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An Interview with Elin Hofverberg, an Intern at the Law Library of Congress

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This is an interview with Elin Hofverberg, currently an intern at the Law Library of Congress.  I enjoyed reading Ruth’s interview of Elin and I hope you do too.

Describe your background

I was born in the northern part of Sweden (geographically in the middle of the country) but grew up outside of Linköping (two hours south of Stockholm) in a village which is home to one of Sweden’s best chocolate manufacturers, CloettaDuring high school I participated in and graduated from the International Baccalaureate Diploma Program of my school.  This was a great experience, as it allowed me to study alongside students from Australia, Finland, South Africa, the United Kingdom, and the United States.  After high school I moved to Uppsala to attend Uppsala UniversityDuring my final year there, I moved to Stockholm where I still permanently reside.

Elin Hofverberg standing in front of a desk next to a potted plant.
Photo by Kevin Long

I also lived one year in the United States as a child where I fell in love with the desert landscape and the cloudless skies of the Mojave Desert and Sonora.

What is your academic/professional history

I have a Jur.kand. (Master of Laws) from Uppsala University.  Founded in 1477, Uppsala University is the oldest University in Scandinavia.  As part of my Swedish law studies I spent a year at James E. Rogers College of Law at the University of ArizonaAfter graduating, I have continued my legal education in the United States and was recently awarded an LL.M. degree in International and Comparative Law from the George Washington University Law School.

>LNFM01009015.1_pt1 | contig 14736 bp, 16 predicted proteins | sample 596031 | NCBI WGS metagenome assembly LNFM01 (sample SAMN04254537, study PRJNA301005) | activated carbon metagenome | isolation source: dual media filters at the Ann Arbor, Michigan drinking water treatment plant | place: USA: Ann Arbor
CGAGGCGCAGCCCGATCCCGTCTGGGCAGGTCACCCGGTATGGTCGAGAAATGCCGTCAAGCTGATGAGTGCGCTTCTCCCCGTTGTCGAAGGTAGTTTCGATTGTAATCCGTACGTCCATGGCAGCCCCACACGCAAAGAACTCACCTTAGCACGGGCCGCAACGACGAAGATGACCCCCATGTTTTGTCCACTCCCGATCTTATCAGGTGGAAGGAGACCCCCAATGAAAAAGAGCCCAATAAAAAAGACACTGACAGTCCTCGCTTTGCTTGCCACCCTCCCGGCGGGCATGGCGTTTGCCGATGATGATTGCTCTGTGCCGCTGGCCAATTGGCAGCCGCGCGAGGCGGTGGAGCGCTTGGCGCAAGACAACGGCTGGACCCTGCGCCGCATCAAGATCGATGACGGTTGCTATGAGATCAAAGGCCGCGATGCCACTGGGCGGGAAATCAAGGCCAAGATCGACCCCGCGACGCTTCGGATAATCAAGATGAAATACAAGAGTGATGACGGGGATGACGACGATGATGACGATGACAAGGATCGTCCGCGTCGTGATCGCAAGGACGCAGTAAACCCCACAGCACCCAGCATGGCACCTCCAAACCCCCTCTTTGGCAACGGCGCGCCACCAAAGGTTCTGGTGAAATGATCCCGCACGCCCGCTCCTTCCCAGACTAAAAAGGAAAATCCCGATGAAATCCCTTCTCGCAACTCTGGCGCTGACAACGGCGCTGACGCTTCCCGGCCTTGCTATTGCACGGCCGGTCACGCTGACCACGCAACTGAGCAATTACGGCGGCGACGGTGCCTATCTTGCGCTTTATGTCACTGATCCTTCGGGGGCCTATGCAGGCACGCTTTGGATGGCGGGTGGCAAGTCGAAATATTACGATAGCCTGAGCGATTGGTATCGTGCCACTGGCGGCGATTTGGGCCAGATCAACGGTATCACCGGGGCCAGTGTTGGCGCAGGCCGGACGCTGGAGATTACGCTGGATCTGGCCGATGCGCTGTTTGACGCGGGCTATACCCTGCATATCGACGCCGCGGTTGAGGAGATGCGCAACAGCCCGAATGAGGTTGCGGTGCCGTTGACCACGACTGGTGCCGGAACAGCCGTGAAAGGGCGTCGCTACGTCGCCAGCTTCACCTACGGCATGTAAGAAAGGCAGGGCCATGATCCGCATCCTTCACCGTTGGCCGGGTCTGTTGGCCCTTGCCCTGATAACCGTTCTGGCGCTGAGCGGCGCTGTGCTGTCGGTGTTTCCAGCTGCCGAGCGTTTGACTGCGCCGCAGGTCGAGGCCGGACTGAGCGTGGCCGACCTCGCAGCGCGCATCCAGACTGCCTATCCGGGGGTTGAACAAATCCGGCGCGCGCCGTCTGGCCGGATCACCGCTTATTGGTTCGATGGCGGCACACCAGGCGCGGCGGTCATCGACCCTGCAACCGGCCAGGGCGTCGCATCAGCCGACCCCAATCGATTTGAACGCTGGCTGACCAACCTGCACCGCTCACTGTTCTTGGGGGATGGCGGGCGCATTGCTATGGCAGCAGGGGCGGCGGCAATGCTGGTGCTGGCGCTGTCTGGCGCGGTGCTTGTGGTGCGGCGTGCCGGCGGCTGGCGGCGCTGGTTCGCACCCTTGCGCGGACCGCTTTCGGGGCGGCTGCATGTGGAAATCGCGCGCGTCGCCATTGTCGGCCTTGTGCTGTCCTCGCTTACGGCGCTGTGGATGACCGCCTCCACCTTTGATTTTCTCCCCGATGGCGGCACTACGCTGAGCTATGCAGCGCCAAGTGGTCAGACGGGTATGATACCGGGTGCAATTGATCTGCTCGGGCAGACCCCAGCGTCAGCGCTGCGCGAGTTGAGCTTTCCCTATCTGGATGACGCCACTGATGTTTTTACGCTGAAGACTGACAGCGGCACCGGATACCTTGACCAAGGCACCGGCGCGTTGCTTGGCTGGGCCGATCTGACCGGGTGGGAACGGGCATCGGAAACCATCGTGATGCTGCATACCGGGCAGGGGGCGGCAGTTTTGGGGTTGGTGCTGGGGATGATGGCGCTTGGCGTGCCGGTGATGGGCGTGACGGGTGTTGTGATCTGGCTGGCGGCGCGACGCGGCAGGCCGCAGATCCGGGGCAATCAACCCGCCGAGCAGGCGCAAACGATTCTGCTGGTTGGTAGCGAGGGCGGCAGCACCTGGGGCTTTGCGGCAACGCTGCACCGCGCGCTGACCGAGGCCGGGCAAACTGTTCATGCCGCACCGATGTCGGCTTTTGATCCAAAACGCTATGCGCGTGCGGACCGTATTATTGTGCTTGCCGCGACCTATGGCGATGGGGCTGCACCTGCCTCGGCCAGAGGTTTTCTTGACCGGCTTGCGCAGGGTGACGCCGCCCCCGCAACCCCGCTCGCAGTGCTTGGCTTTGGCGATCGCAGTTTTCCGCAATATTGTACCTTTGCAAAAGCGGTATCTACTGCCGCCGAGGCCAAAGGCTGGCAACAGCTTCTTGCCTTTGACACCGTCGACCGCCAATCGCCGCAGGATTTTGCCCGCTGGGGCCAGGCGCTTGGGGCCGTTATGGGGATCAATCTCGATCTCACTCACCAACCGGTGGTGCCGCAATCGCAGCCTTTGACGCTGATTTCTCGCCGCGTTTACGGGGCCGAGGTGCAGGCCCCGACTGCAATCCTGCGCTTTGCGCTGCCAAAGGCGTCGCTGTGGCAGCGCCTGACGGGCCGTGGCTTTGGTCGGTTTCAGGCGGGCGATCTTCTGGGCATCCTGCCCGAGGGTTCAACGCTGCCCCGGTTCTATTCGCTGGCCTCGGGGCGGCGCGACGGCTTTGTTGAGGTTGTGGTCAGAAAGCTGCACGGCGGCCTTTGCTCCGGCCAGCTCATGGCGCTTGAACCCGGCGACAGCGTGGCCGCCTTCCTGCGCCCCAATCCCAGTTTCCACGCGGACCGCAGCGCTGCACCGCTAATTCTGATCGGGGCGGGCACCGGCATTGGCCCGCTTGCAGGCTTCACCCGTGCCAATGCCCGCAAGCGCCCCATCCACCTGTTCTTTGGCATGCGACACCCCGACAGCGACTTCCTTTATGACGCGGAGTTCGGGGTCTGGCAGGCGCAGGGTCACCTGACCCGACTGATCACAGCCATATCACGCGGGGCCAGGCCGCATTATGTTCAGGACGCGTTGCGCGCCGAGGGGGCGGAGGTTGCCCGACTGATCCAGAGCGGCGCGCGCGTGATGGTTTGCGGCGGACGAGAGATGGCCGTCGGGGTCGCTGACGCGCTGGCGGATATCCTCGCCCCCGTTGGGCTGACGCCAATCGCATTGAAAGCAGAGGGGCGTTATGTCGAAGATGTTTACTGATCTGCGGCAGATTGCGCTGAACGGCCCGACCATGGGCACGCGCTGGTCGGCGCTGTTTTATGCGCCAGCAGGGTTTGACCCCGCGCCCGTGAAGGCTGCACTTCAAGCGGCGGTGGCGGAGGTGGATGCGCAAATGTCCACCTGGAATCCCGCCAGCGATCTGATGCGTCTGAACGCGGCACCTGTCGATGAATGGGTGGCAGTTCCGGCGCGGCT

How would you describe your job to other people?

I do legal research primarily on Swedish and “Scandinavian” laws from a United States and comparative perspective.  This includes researching statutes, case law, and bills as well as international law and European Union law.  My research is then incorporated into reports, memos or short articles depending on the project or the patron’s needs.

Why did you want to work at the Library of Congress?

My law school here in Washington, D.C. arranged a study visit to the Law Library of Congress (LLC) during the spring semester.  I was in the middle of researching five papers and I thought that the work the specialists did sounded really interesting.  I asked one of the interns of the LLC if he liked it here and what kind of work he was assigned to do.  After hearing him talk about the types of projects he was as involved in, I was convinced that the LLC was a good place to be and it did not disappoint!  I am getting lots of practice on the Bluebook citation rules, which the LLC helped revamp the table T.2 on Foreign Jurisdictions.

What is the most interesting fact you have learned about the Law Library and/or the Library of Congress?

That the Library of Congress collection was initially made up of Thomas Jefferson’s personal library and that he sold it to the United States Congress after having come to the verge of bankruptcy and faced with the choice of selling his books or his wines.   I would not mind having a similar library of my own.

What is something most of your co-workers do not know about you?

That I can put together any IKEA furniture without the instructions but cannot make good Swedish meatballs even if my life depended on it.  While abroad, I buy the frozen ones at IKEA.

Although I love movies, books are what really drain my wallet (checking account).  I guess I should give a small tribute to one of the authors who is to blame for my becoming a lawyer.  I read John Grisham’s A Time to Kill when I was 11 and here I am….  I would not say A Time to Kill is my favorite book but probably one that had the greatest effect on me.  My favorite Swedish book is Vilhelm Moberg’s Utvandrarna (The Emigrants).




  1. Great post thanks so much for sharing.

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